Sporty fundraisers

Whether they're big team events that bring out everyone's competitive side or less obvious ways to get people out and about (treasure hunt, anyone?) there's sure to be a perfect fit for your school. Here are just a few ideas

Using what you have

Making use of school and PTA resources means you can have a day that’s cheap to run and cheap to attend. It’s also likely to fit with the curriculum and help improve skills.

Run, swim and cycle: Three of the most popular sporty sponsorship events – a run, swim or cycle – can be held individually or grouped together for a triathlon event. A run (or walk) simply requires your school field, while a swim is ideal if you have a school pool, and pupils can bring in their bikes or scooters for a ride. Adapt the sponsorship according to the activity and age of your pupils, and consider opening the event up to families. Boost profits with refreshments stalls.

Football match: Recruit a team of mums and dads (and staff members, if they’re willing) to represent each class or year. Charge players to enter the tournament and host pupil and parent matches at different times so they can all watch each other. Ask a PE teacher or a local sports coach to referee. Have stalls to keep people busy and active between games, such as penalty shoot-outs. Present medals and a trophy to the winners.

Family stoolball/rounders: You’re likely to already have the equipment for a family game of stoolball or rounders. Get classes to compete against each other and provide footballs and frisbees for those who are waiting to play. Serve food and drink throughout the event.

Borrowing equipment

Remember, it’s not only the school’s equipment that may be open to you but potentially that of other local organisations. If you have a nearby gym, could you use its rowing machine or static bike for a rowing or cycling challenge? Your local football club may have a speed-radar machine that means you can hold a powershot challenge where you measure the speed of a football being kicked into the goal. A nearby golf club may let you use its putting green for a competition. Ask your local Lions and Rotary clubs if they have anything you can borrow.

Public events

Holding events for the public rather than just the school community means more pockets to profit from – and wider awareness of your cause. Hold an event that’s unusual or new to your area to pull people in who aren’t associated with the school.

Colour run: These fun runs involving brightly coloured powder are hugely popular, but are often open to adults only, so you can fill a gap in your community with an event that allows children to enter too. The non-toxic powder washes away easily without staining clothes or the ground.

It’s a knockout: This fun event is sure to attract lots of spectators as well as those taking part. Inflatables companies can adapt a package to suit your size and budget, and bring their own insurance, PA system, trophies and medals.

Third-party companies

If you’d like external support in organising your event, you can work with companies to get resources or ask them to run the whole thing.

Sports for Schools: Athlete-led physical activity events inspire kids to participate in more sport while raising money for PE equipment. Children can obtain sponsorship to take part, and as part of the event they’ll get to meet a top-level sportsperson. The money raised must be used to buy sports equipment, so it’s a great way to link the fundraiser to the products being funded. Visit for more information.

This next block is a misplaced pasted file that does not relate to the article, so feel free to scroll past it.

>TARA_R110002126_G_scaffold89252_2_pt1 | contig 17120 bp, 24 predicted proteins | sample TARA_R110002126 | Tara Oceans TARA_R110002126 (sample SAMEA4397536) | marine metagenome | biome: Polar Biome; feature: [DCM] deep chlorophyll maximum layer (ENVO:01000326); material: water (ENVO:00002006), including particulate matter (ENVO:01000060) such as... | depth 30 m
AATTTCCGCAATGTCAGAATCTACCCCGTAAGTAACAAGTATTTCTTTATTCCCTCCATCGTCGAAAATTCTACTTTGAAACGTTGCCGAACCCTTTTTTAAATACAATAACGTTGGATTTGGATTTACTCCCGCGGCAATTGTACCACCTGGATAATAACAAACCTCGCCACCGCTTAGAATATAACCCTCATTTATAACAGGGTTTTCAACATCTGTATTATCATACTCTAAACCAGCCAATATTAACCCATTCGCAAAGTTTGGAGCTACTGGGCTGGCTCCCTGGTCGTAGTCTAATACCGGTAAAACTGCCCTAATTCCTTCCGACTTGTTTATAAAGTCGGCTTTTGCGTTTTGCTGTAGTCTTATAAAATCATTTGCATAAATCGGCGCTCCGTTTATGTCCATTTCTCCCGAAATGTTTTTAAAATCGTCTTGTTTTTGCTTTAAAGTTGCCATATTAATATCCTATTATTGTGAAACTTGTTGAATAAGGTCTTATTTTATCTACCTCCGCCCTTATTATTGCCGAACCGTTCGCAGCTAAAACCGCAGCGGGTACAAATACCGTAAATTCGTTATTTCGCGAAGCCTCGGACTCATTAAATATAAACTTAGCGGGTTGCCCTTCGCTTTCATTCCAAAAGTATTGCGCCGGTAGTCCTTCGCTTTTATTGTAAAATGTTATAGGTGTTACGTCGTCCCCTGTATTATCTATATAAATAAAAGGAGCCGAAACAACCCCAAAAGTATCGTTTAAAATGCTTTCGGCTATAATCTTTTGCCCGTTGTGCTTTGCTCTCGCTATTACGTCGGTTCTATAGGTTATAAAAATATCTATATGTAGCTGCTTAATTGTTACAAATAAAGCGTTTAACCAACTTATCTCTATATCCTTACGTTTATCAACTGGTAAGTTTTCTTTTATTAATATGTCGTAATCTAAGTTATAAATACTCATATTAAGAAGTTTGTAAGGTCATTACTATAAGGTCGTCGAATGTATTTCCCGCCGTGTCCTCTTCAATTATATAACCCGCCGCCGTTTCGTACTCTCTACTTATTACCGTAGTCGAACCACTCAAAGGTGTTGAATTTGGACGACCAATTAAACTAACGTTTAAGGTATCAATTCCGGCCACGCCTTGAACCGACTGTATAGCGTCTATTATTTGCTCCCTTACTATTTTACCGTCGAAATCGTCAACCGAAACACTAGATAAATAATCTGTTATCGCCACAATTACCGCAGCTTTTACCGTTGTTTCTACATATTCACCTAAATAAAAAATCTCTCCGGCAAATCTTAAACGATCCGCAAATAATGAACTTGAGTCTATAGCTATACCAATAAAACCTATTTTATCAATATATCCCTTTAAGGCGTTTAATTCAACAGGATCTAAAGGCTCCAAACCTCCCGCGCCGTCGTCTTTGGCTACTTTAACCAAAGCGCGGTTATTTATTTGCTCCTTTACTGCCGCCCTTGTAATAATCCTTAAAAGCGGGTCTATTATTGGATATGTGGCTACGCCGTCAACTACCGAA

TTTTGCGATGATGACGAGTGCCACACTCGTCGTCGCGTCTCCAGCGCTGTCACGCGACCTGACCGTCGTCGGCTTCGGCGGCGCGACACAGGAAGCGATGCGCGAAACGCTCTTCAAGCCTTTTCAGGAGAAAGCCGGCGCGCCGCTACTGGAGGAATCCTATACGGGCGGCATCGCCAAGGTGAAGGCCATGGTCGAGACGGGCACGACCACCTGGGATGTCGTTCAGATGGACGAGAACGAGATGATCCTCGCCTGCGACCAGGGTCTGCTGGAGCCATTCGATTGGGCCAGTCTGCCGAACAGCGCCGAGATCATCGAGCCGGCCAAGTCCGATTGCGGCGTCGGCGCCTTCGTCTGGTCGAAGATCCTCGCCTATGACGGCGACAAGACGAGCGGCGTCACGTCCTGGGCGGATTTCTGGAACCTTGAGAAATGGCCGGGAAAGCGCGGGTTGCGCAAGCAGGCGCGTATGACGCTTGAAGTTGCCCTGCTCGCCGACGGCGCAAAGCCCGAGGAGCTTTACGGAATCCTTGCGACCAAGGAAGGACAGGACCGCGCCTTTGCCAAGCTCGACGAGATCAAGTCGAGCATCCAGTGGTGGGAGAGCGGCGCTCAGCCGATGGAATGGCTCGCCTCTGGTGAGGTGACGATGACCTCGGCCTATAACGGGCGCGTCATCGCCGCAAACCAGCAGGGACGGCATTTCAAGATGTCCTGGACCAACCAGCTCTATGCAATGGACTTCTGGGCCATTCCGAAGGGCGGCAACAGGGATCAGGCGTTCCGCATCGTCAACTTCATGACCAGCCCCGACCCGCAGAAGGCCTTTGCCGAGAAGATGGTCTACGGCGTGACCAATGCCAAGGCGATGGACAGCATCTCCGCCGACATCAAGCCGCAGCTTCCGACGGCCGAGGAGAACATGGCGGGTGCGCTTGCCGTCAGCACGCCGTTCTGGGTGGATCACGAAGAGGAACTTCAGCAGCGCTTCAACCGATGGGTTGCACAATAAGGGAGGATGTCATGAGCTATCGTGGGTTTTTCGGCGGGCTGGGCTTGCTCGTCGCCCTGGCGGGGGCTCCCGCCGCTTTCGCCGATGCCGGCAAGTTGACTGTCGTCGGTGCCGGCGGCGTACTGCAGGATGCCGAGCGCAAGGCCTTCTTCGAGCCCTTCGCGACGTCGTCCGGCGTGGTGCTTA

Jump Rope for Heart: Five- to 13-year-olds can take part in the British Heart Foundation’s Jump Rope for Heart skipping challenge. Sign up for free, and receive teaching resources and skipping ropes for your school, as well as access to the online hub. Any funds raised are then split 80:20 between the British Heart Foundation and your school. For more details, visit

Outside the box

Not everyone enjoys team sports or sponsored events, but you can still encourage them to get active.

Treasure hunt: This is a great way to get people outdoors. Organise a treasure hunt around the school grounds or around the local area, giving families the chance to explore together. Create a map with clues and set children tasks to complete along the way. Award prizes to all those who complete the hunt and set up stalls and refreshments at the end.

Sporty talent show: A talent show lets you incorporate sports that don’t necessarily lend themselves to an event. Martial arts, gymnastics and dance can all be demonstrated in a show to pupils and parents, with refreshments and a raffle to boost profits. As well as individual acts, see if any school or local clubs want to perform to inspire pupils.

Climbing wall: Bringing in unusual equipment means you can offer pupils a new experience, making memories while getting active at the same time. Equipment such as climbing walls can be hired and erected in your playground.

What might work in your local area?

  • Running a successful event relies on getting people enthusiastic and involved. When it comes to sporty events, think about what gets people excited in your local area. If there’s a popular local sports club, base an event around that sport and see if anyone from the club can come along for a demonstration.
  • Do your surroundings lend themselves to an activity? You may be surrounded by signposted National Trust walking routes or national parks that allow cycling. If you’re in a city, is there a local park where you can organise a run?
  • Research nearby facilities. Roller-skating halls and ice rinks are a fun way to get people moving, or you could use a local swimming pool or trampolining club for a sponsored swim or bounce.